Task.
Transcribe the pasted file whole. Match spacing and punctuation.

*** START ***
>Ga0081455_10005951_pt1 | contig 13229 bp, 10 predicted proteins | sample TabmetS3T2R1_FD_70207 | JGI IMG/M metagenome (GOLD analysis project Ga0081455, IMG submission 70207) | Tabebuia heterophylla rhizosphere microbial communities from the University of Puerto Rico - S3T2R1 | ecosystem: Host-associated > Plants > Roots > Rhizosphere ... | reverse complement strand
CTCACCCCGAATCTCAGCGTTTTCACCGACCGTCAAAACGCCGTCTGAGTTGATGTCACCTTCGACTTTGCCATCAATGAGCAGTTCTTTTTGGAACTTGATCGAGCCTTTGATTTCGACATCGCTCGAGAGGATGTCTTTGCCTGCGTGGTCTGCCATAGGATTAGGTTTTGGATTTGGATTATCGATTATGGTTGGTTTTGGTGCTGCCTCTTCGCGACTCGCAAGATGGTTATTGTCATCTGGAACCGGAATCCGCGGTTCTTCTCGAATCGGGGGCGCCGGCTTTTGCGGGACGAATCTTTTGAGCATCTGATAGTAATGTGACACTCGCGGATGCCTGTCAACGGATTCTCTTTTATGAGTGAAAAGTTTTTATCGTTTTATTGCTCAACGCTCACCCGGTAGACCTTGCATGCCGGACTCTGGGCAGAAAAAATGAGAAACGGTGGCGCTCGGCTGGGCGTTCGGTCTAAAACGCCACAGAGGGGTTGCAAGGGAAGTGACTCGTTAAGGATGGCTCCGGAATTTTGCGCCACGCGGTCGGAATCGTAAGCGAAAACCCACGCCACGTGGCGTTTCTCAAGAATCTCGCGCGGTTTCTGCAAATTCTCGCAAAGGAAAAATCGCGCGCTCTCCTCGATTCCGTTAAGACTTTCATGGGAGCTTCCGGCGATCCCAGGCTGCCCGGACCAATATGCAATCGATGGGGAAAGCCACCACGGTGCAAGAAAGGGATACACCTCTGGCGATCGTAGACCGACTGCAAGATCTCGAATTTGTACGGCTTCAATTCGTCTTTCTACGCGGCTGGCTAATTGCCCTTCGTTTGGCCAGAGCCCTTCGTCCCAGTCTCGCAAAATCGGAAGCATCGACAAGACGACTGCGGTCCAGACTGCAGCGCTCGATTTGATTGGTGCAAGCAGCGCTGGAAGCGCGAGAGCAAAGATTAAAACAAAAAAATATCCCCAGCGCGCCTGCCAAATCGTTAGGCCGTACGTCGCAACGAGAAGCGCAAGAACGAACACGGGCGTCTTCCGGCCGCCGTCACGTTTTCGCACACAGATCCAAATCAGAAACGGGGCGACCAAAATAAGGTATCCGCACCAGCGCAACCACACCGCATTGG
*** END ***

>Ga0081455_10005951_pt1 | contig 13229 bp, 10 predicted proteins | sample TabmetS3T2R1_FD_70207 | JGI IMG/M metagenome (GOLD analysis project Ga0081455, IMG submission 70207) | Tabebuia heterophylla rhizosphere microbial communities from the University of Puerto Rico - S3T2R1 | ecosystem: Host-associated > Plants > Roots > Rhizosphere ... | reverse complement strand
CTCACCCCGAATCTCAGCGTTTTCACCGACCGTCAAAACGCCGTCTGAGTTGATGTCACCTTCGACTTTGCCATCAATGAGCAGTTCTTTTTGGAACTTGATCGAGCCTTTGATTTCGACATCGCTCGAGAGGATGTCTTTGCCTGCGTGGTCTGCCATAGGATTAGGTTTTGGATTTGGATTATCGATTATGGTTGGTTTTGGTGCTGCCTCTTCGCGACTCGCAAGATGGTTATTGTCATCTGGAACCGGAATCCGCGGTTCTTCTCGAATCGGGGGCGCCGGCTTTTGCGGGACGAATCTTTTGAGCATCTGATAGTAATGTGACACTCGCGGATGCCTGTCAACGGATTCTCTTTTATGAGTGAAAAGTTTTTATCGTTTTATTGCTCAACGCTCACCCGGTAGACCTTGCATGCCGGACTCTGGGCAGAAAAAATGAGAAACGGTGGCGCTCGGCTGGGCGTTCGGTCTAAAACGCCACAGAGGGGTTGCAAGGGAAGTGACTCGTTAAGGATGGCTCCGGAATTTTGCGCCACGCGGTCGGAATCGTAAGCGAAAACCCACGCCACGTGGCGTTTCTCAAGAATCTCGCGCGGTTTCTGCAAATTCTCGCAAAGGAAAAATCGCGCGCTCTCCTCGATTCCGTTAAGACTTTCATGGGAGCTTCCGGCGATCCCAGGCTGCCCGGACCAATATGCAATCGATGGGGAAAGCCACCACGGTGCAAGAAAGGGATACACCTCTGGCGATCGTAGACCGACTGCAAGATCTCGAATTTGTACGGCTTCAATTCGTCTTTCTACGCGGCTGGCTAATTGCCCTTCGTTTGGCCAGAGCCCTTCGTCCCAGTCTCGCAAAATCGGAAGCATCGACAAGACGACTGCGGTCCAGACTGCAGCGCTCGATTTGATTGGTGCAAGCAGCGCTGGAAGCGCGAGAGCAAAGATTAAAACAAAAAAATATCCCCAGCGCGCCTGCCAAATCGTTAGGCCGTACGTCGCAACGAGAAGCGCAAGAACGAACACGGGCGTCTTCCGGCCGCCGTCACGTTTTCGCACACAGATCCAAATCAGAAACGGGGCGACCAAAATAAGGTATCCGCACCAGCGCAACCACACCGCATTGG